|common evening primrose|
Oenothera biennis (common evening primrose, evening star, or sun drop) is a species of Oenothera native to eastern and central North America, from Newfoundland west to Alberta, southeast to Florida, and southwest to Texas, and widely naturalized elsewhere in temperate and subtropical regions. Evening primrose oil is produced from the plant.
Growth and flowering
Oenothera biennis has a life span of two years (biennial) growing to 30–150 cm (12–59 in) tall. The leaves are lanceolate, 5–20 cm (2.0–7.9 in) long and 1–2.5 cm (0.39–0.98 in) broad, produced in a tight rosette the first year, and spirally on a stem the second year.
Blooming lasts from late spring to late summer. The flowers are hermaphrodite, produced on a tall spike and only last until the following noon. They open visibly fast every evening producing an interesting spectacle, hence the name "evening primrose."
The blooms are yellow, 2.5–5 cm (0.98–1.97 in) diameter, with four bilobed petals. The flower structure has an invisible to the naked eye bright nectar guide pattern. This pattern is apparent under ultraviolet light and visible to its pollinators, moths, butterflies, and bees.
The fruit is a capsule 2–4 cm (0.79–1.57 in) long and 4–6 mm (0.16–0.24 in) broad, containing numerous 1–2 mm (0.039–0.079 in) long seeds, released when the capsule splits into four sections at maturity.
Primrose moth (Schinia florida) in flower
It is also known as Weedy evening-primrose, German rampion, hog weed, King's cure-all, and fever-plant.
Cultivation and uses
The mature seeds contain approximately 7–10% gamma-linolenic acid, an essential fatty acid. The O. biennis seed oil is used to reduce the pains of premenstrual stress syndrome and is beneficial to the skin of the face. Also, poultices containing O. biennis were at one time used to ease bruises and speed wound healing.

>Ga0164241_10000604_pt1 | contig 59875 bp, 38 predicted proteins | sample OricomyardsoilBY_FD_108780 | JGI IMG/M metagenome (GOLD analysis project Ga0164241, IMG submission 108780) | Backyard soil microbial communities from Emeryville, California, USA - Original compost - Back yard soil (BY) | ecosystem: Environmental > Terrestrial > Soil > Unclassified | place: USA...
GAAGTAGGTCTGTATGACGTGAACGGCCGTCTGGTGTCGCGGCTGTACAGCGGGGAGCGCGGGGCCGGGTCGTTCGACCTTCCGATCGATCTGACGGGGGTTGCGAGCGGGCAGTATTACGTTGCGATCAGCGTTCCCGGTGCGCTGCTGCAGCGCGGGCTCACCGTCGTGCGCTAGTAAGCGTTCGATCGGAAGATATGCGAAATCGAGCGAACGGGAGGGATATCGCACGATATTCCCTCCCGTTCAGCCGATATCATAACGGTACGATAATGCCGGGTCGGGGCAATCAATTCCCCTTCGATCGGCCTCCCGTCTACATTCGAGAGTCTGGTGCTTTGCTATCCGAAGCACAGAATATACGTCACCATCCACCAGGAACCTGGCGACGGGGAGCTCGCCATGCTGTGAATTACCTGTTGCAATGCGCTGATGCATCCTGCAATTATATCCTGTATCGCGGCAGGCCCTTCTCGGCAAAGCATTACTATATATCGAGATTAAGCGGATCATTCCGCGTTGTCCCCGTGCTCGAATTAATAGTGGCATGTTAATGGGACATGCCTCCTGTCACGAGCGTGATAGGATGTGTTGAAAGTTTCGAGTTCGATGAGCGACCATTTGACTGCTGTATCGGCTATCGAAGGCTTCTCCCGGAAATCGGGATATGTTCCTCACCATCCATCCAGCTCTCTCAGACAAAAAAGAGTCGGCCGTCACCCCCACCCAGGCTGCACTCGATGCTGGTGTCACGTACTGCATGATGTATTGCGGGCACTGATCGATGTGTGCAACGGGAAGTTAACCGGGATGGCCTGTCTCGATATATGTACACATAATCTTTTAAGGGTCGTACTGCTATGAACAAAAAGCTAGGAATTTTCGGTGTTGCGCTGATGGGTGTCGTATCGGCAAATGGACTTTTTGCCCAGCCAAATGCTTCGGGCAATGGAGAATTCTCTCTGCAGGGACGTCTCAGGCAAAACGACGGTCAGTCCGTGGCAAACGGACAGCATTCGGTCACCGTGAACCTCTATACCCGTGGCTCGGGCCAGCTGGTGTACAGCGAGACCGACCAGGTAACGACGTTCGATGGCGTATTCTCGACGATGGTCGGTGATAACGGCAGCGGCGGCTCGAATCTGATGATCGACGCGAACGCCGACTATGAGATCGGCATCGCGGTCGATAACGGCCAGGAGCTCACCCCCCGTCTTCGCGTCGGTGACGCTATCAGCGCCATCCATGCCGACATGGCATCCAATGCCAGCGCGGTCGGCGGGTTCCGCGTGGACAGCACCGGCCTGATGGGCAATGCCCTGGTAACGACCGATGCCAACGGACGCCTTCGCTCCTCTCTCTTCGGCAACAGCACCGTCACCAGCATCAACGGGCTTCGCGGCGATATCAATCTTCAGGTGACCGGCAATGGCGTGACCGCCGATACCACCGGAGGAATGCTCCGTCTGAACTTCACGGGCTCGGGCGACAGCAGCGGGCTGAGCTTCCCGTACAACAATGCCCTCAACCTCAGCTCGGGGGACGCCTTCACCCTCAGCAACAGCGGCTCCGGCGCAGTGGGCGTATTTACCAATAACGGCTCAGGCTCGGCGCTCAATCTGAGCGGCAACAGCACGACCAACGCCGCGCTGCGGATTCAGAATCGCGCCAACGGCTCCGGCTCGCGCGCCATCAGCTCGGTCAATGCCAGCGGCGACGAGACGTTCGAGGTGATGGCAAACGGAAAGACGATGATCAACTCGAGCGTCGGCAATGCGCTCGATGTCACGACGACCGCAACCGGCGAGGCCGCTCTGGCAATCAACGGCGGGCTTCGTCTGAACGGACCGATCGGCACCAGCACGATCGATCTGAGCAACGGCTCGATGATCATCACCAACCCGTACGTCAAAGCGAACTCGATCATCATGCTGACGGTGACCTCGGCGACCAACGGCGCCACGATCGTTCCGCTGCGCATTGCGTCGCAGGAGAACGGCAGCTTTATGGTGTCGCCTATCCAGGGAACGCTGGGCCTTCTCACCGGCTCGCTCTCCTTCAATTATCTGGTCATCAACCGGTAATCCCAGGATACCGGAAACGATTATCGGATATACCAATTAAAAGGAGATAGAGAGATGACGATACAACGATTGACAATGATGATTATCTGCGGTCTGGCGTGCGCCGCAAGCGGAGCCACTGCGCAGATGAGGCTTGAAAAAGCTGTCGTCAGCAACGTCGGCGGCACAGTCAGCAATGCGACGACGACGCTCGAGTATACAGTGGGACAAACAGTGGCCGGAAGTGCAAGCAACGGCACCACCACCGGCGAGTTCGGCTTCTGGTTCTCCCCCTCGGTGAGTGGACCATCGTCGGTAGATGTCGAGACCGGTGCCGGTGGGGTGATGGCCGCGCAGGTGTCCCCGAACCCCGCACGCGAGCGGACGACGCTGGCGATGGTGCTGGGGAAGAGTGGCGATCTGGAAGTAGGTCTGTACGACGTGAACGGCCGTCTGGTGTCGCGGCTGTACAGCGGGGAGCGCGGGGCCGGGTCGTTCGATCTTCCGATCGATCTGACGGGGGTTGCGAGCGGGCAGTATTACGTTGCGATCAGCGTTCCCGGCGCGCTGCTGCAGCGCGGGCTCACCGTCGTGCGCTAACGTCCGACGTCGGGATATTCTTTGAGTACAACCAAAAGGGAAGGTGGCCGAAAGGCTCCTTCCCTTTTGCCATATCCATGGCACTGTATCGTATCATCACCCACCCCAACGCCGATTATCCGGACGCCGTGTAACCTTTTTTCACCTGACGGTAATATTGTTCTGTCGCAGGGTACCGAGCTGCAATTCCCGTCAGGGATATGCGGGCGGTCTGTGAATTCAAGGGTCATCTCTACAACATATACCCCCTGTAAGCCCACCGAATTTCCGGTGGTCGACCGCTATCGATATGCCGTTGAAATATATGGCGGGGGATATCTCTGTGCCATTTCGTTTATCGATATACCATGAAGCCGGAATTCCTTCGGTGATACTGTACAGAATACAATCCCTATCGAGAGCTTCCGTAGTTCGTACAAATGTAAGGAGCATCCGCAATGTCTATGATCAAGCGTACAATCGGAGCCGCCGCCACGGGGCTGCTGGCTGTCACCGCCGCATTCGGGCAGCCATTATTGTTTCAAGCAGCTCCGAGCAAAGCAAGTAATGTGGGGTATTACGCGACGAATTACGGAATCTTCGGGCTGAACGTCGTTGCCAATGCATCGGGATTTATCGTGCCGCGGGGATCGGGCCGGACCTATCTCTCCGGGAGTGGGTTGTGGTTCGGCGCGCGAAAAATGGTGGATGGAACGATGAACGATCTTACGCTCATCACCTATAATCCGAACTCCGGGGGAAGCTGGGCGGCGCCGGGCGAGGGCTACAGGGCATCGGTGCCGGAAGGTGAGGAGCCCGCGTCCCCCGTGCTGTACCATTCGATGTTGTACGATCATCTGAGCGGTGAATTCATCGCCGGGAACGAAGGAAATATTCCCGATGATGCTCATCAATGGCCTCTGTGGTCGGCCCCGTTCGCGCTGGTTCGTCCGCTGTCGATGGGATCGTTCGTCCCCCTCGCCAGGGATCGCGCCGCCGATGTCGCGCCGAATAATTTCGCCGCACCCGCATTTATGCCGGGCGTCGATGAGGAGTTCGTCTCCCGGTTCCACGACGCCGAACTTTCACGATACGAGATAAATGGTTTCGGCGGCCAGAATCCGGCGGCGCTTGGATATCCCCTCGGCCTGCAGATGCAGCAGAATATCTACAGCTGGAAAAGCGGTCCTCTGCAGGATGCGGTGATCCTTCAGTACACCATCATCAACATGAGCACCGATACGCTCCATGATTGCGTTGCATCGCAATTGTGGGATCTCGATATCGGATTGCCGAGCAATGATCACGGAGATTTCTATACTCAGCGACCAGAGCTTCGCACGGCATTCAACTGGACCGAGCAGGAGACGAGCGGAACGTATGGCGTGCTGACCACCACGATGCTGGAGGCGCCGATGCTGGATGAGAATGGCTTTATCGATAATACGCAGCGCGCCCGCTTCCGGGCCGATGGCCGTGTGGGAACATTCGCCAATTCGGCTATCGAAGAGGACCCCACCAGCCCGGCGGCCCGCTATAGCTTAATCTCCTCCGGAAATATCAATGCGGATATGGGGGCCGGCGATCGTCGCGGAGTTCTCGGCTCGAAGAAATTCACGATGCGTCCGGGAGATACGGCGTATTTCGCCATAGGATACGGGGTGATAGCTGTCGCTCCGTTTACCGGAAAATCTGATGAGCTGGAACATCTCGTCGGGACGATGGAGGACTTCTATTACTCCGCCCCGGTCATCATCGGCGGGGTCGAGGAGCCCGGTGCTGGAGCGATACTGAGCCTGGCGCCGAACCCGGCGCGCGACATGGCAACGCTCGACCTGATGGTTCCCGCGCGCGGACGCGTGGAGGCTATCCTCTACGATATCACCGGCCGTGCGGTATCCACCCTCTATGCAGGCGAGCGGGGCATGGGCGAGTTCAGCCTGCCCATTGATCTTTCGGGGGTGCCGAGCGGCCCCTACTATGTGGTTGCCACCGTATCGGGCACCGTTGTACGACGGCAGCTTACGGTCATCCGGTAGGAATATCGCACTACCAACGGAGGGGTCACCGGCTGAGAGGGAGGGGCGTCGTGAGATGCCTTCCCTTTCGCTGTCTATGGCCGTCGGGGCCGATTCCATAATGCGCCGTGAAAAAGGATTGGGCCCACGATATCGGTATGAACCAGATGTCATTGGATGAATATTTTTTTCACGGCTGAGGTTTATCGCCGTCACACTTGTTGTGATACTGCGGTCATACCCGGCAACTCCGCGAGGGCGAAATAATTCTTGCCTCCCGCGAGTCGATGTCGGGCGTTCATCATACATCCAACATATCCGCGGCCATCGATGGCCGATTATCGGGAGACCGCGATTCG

Evening primrose is sometimes used to treat eczema. Natural Standard has given evening primrose oil a "B" score for the treatment of eczema; meaning there is good scientific evidence supporting its use. The symptoms of eczema can be exacerbated due to scratching and drying out the skin. Evening primrose oil contains linoleic acid, which is the primary oil found in the stratum corneum. Supplementation with EPO may help rehydrate skin that has been scratched due to eczema. Furthermore, gamma-linoleic acid is metabolized into anti-inflammatory compounds, which may contribute to its ability to provide symptomatic relief in eczema. Most studies evaluating the effectiveness of EPO used 4 capsules of standardized extract (~1600 mg of evening primrose oil TOTAL) dosed by mouth twice daily for up to 12 weeks.
Evening Primrose Oil has been shown to slightly reduce blood pressure, can increase clotting time (use with caution if you take warfarin or aspirin), and should not be used by epileptics as it lowers the seizure threshold. Safety has not been evaluated in pregnant or nursing women.
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- Germplasm Resources Information Network: Oenothera biennis
- http://www.umm.edu/altmed/articles/evening-primrose-000242.htm (Retrieved 6/17/13)
- http://nccam.nih.gov/health/eveningprimrose (Retrieved 6/17/13)
- Borealforest: Oenothera biennis
- Plants of British Columbia: Oenothera biennis
- Jepson Flora: Oenothera biennis
- Ultraviolet Flowers: Oenothera biennis
- Blanchan, N. (1922). Wild Flowers Worth Knowing. Project Gutenberg Literary Archive Foundation.
- Gaertner, Erika E. (1968). "Additions to the list of wild edible plants preservable by the deep freeze method". Economic Botany 22 (4): 369. doi:10.1007/BF02908133
- Angelo, Giana. "Essential Fatty Acids and Skin Health." Linus Pauling Institute: Micronutrient Information Center. Oregon State University, Feb. 2012. Web. 30 Nov. 2012.
- Profile: Yellow Evening-primrose (Oenothera biennis) Photos, Drawings, Text. (Wild Plants of Winnipeg from Nature Manitoba)